Date: 2019–12
  16. By: Luis Eduardo Castillo (Central Reserve Bank of Peru); David Florián Hoyle (Central Reserve Bank of Peru)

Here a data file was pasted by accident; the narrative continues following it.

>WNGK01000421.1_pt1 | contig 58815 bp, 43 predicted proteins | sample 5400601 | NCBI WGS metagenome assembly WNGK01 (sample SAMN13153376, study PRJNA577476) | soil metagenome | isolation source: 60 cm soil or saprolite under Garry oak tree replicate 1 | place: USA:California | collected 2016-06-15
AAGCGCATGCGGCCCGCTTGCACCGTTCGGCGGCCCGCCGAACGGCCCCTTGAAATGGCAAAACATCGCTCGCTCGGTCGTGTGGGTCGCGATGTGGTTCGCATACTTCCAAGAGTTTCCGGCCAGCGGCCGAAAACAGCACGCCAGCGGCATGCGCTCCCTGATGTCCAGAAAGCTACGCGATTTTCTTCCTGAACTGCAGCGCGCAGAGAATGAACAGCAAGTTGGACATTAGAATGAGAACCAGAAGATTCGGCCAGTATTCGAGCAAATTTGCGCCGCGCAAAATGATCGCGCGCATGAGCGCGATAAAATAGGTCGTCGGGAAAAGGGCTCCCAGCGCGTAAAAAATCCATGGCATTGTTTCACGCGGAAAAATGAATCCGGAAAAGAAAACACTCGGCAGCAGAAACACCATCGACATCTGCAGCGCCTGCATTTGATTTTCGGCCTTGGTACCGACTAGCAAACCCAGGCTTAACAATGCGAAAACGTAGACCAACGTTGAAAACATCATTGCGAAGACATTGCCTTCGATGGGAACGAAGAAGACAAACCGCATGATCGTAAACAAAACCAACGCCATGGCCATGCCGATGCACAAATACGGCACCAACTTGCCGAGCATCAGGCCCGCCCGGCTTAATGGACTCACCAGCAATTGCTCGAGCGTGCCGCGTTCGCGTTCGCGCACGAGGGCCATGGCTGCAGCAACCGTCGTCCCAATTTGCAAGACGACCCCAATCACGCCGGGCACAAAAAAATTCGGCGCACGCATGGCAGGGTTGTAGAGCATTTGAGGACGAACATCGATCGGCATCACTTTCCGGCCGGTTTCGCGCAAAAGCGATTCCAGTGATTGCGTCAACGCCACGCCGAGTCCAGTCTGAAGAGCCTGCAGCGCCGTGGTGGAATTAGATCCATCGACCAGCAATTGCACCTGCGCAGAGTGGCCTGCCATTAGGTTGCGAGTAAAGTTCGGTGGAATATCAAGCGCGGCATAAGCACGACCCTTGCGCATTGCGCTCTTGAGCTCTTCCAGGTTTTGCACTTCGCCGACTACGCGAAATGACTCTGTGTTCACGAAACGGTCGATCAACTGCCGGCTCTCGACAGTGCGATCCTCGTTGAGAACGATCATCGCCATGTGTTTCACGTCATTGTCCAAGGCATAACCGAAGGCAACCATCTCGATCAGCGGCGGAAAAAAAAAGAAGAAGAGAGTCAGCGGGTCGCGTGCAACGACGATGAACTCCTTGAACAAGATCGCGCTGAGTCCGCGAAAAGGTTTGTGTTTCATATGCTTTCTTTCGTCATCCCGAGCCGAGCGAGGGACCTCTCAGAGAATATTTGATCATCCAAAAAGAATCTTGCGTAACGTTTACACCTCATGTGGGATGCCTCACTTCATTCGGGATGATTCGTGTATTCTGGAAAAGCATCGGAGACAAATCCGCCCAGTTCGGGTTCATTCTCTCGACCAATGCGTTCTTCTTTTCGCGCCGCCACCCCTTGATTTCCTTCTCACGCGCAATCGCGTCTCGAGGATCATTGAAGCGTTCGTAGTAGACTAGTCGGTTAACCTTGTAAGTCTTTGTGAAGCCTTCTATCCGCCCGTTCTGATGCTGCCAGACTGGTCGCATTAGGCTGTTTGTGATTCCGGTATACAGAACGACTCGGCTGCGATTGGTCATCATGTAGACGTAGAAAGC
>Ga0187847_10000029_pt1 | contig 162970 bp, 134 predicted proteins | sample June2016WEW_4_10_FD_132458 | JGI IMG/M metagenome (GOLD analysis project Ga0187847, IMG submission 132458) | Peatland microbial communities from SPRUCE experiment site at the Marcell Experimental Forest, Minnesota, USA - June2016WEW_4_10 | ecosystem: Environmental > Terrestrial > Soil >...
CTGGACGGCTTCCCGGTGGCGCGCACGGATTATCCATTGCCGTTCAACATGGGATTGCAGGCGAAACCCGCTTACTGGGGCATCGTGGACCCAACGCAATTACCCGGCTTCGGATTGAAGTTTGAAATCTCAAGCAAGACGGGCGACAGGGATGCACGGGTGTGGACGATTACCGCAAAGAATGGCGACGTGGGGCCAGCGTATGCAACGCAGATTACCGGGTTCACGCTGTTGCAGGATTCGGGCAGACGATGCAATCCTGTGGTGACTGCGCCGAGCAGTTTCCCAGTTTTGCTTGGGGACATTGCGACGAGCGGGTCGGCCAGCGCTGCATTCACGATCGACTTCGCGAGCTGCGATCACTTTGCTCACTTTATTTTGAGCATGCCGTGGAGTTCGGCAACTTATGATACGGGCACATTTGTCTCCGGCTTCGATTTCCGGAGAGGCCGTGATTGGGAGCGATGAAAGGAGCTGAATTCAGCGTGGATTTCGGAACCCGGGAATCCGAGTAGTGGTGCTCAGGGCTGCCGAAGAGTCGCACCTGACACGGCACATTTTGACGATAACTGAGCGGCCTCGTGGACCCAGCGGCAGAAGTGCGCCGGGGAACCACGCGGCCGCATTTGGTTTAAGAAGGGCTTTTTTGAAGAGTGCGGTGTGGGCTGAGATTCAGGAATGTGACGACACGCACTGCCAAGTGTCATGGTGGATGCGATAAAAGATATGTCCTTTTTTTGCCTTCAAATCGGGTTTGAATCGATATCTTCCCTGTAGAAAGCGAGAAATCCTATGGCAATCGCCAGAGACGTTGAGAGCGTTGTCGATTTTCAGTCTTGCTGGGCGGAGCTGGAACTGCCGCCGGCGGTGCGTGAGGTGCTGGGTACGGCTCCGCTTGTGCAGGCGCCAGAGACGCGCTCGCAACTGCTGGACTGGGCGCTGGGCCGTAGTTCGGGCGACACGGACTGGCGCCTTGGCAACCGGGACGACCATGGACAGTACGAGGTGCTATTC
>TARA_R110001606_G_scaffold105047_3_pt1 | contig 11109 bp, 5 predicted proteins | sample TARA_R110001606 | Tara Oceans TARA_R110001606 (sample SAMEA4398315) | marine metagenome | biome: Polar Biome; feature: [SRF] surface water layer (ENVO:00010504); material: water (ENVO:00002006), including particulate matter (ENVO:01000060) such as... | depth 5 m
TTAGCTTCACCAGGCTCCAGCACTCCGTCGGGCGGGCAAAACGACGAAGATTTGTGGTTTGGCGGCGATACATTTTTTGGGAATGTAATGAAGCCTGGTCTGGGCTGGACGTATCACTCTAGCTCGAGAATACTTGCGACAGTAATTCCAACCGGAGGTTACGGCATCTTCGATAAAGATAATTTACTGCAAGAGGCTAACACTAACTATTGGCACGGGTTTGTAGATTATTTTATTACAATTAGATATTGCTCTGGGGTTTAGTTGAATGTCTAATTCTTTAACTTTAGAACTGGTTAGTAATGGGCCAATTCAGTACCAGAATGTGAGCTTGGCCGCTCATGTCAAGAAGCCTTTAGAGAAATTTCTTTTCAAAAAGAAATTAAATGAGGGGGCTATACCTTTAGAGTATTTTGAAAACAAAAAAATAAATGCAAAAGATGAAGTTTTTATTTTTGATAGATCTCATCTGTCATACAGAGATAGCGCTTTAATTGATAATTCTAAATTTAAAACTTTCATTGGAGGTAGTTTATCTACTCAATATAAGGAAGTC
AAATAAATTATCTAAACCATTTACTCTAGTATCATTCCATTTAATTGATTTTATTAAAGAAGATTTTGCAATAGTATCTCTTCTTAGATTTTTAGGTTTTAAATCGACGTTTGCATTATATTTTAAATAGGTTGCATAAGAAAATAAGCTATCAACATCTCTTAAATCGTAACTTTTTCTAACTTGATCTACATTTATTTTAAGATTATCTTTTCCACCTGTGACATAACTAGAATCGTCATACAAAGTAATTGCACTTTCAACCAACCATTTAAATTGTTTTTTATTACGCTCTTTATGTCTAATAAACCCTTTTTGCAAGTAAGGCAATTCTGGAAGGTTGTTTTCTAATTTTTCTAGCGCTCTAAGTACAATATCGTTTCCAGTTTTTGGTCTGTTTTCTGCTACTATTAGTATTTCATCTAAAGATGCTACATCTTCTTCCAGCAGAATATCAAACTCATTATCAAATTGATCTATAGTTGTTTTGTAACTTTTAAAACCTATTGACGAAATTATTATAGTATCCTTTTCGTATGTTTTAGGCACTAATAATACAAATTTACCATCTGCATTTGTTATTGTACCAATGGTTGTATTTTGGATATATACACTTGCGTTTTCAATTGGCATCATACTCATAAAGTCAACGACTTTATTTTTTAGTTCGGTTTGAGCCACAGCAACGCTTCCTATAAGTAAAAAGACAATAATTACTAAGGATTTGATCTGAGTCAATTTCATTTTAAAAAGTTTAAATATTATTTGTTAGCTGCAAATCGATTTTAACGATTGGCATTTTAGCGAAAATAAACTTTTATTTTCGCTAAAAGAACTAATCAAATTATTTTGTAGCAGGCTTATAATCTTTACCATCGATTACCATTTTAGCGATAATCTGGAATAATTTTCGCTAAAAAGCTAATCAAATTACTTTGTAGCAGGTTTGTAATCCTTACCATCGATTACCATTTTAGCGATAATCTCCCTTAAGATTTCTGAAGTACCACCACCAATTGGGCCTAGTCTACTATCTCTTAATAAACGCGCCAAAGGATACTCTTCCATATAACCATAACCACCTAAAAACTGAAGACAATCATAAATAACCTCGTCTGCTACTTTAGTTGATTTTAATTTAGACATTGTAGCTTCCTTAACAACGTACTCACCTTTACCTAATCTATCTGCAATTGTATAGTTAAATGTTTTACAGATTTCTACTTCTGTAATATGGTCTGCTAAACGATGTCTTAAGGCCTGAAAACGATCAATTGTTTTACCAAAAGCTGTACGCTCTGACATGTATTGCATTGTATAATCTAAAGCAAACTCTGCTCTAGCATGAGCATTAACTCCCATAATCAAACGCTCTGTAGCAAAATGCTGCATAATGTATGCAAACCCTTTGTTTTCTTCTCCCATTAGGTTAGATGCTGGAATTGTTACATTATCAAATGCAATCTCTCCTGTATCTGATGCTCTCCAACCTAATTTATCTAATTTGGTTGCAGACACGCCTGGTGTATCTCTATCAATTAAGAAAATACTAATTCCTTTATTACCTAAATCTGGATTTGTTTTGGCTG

Abstract: This paper uses a calibrated version of the Quarterly Projection Model (MPT, for its acronym in Spanish), a semi-structural dynamic model used by the Central Reserve Bank of Peru for forecasting and policy scenario analysis, to jointly estimate the output gap, potential output growth and natural interest rate of the Peruvian economy during the inflation targeting regime (between 2002 and 2017). The model is employed as a multivariate filter with a sophisticated economic structure that allows us to infer the dynamics of non-observable variables from the information provided by other variables defined ex-ante as observable. As the results from the Kalman filter are sensible to the variables declared as observable, we use five groups of variables to be defined as such to build probable ranges for our estimates. The results indicate that the estimated output gap is large in amplitude and highly persistent while potential output growth is very smooth. Therefore, most of the variation in Peruvian economic activity during the inflation targeting regime can be attributed to the former. The estimation of the output gap also proves that monetary policy has been extensively responsive to this leading indicator of inflation. Meanwhile, the real natural interest rate is estimated to be considerable stable, averaging 1,6 percent in the sample with only a sharp decline to 1,3 percent during the financial crisis. The main finding of the paper, however, is that there has been a steady deceleration of potential output growth since 2012. A growth-accounting exercise proves that this trend follows mostly a reduction in total factor productivity (TFP) growth during the same time frame (although the drop of capital and labour contributions jointly explain almost a third part of average potential output growth slowdown between 2010-2013 and 2014-2017).